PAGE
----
Hidden Figures

Yesterday, B, E, T, and I went to see the film Hidden Figures. We all loved it.

Hidden Figures is based on the story of a group of African-American women who were “computers” in the early days of the US ¬†space program. That is computers, as in those who carry out mathematical computations.

As sometimes happens, there are some connections between aspects of the film and our area and family. B, early in his career, worked for Link Flight Simulation, which made simulators for NASA. He then went to work for IBM, which, like Link, was founded in our area. IBM plays a role in the film, with a 1961 computer filling a large room. IBM used to have a museum in Endicott which had components from that era, as well as equipment, such as time clocks from IBM’s early years.

The film shows the rampant sexism and racism that the women faced in segregated Virginia. It was sobering for B and me, being reminded that this was happening in our lifetime, although we were only toddlers at the time and living in rural New England, which was neither segregated nor diverse at the time.

It was also sobering for all of us to realize that, as far as our country has come on matters of race and sex, there is still quite a distance to go to reach real equality and equity.

The long and fruitful careers of the main characters in the film are encouraging to all the younger women who follow, despite the obstacles that they still face. Thank you to everyone involved in making the film for bringing this important story to all of us.
*****
Join us for Linda’s Just Jot It January! Find out how here: ¬†https://lindaghill.com/2017/01/15/jusjojan-daily-prompt-jan-15th17/

 

This week in NYS IBM news

On Monday, Governor Cuomo lauded IBM for keeping 3,100 jobs in the Hudson Valley and adding 500 in Buffalo. On Thursday, IBM carried out yet another round of lay-offs in the US, including Poughkeepsie and Endicott NY. No speeches from the Governor on that.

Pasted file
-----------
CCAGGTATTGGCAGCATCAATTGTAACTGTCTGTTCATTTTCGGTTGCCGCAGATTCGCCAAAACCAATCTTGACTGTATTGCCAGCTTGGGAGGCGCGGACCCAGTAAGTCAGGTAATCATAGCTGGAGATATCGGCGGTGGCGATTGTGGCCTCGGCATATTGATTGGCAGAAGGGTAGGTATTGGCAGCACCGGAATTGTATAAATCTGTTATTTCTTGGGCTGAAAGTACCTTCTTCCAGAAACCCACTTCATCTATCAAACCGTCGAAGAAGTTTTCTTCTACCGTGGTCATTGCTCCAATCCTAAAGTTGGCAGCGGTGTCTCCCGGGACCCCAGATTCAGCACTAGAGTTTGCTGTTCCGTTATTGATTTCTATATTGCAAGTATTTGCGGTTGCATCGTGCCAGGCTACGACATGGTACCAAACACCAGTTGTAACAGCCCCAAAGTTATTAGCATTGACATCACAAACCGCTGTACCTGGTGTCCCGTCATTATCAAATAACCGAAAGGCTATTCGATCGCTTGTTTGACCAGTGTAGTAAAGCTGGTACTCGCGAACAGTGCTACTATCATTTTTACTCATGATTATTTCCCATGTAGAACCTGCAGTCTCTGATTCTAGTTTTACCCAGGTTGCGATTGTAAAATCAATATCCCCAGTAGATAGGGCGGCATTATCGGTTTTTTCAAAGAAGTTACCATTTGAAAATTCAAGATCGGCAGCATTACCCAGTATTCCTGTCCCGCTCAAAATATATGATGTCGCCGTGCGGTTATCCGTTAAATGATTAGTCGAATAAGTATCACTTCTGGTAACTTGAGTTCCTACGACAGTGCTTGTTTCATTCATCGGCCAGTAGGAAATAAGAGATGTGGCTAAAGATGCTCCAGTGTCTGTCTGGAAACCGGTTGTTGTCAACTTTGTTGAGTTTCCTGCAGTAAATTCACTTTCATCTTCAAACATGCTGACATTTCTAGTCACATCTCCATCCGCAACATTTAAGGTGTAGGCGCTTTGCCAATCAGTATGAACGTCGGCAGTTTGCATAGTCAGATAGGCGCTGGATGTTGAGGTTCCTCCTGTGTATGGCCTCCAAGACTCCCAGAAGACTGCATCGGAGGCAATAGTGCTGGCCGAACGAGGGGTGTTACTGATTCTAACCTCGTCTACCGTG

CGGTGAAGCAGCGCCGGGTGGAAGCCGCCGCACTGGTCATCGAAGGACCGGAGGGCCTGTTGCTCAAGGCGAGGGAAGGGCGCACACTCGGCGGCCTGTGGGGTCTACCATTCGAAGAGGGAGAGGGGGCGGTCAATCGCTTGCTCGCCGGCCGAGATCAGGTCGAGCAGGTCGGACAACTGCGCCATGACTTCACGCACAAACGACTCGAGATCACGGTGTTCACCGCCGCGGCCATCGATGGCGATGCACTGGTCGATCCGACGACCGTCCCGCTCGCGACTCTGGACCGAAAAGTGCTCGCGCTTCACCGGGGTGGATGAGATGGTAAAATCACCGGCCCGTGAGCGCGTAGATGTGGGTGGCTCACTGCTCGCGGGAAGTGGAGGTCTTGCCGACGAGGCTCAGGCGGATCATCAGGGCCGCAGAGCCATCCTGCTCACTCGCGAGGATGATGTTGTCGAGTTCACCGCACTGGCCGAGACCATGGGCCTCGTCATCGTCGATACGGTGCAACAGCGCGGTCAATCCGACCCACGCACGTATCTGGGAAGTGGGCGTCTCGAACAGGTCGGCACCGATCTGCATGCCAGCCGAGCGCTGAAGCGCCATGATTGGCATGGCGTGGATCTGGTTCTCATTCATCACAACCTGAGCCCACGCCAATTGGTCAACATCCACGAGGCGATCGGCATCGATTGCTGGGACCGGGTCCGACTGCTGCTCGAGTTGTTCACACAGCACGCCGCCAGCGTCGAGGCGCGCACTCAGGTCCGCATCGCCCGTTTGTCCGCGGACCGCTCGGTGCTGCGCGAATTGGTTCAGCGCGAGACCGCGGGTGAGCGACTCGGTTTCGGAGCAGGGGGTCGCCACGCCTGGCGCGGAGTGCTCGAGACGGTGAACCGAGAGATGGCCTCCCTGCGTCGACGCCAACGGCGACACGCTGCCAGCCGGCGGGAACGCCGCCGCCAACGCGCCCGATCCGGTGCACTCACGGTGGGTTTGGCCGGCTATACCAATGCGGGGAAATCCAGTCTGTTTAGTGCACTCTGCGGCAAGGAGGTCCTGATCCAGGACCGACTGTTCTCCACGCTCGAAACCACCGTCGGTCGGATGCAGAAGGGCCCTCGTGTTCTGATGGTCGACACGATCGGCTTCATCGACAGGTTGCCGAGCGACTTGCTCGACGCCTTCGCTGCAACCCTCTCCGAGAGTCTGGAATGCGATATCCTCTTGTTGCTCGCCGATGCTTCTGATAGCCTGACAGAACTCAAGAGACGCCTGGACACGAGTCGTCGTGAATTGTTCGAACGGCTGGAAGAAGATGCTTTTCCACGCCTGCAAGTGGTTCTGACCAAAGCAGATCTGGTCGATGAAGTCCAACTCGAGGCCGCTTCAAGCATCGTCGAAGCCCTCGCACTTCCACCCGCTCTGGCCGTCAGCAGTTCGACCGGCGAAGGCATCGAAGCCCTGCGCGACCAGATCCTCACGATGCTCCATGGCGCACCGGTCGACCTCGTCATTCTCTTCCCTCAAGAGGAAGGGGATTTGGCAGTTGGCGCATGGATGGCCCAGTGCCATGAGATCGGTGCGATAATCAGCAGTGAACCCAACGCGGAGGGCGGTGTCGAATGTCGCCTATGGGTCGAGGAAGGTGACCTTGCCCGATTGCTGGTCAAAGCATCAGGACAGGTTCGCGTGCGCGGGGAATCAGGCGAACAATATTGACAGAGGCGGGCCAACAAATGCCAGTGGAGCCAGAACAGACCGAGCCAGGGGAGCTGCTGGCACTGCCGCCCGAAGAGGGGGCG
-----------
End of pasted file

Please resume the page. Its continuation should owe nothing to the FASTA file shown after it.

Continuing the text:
Endicott, the birthplace of IBM, is just across the Susquehanna from me. In a perverse twist on decimation, IBM now employs less than 10% of the people it once did in Endicott. Decimation would be knocking out every tenth person; instead, IBM has knocked out nine, (usually) keeping the tenth.

It’s happened over time. Sometimes, IBM sold a division to another company. The workers get transferred to the other company, but their employment there doesn’t tend to last very long because the new company wants the contracts, not the experienced workers whom they deem too expensive. Other times, IBM off-shored the jobs. It adds insult to injury to have your last weeks of work spent trying to train a new grad in India to do the job for which you spent years developing your skills. In recent years, it seems to be that corporate America’s answer to everything is to cut costs to drive up the earnings per share, regardless of what this does to your ability to deliver quality products on time. There are only so many cuts you can make before you run into difficulties with not having enough skilled people to complete the job, even though the remaining workers do lots of (unpaid) overtime.

In Endicott, the situation is exacerbated by the fact that IBM has not done much hiring here in the past 20+ years. Most of the cuts now involve workers with over thirty years of experience, who wind up being bridged into retirement. What goes with them are critical skills and knowledge base which haven’t been able to be transferred to younger workers because there aren’t many around.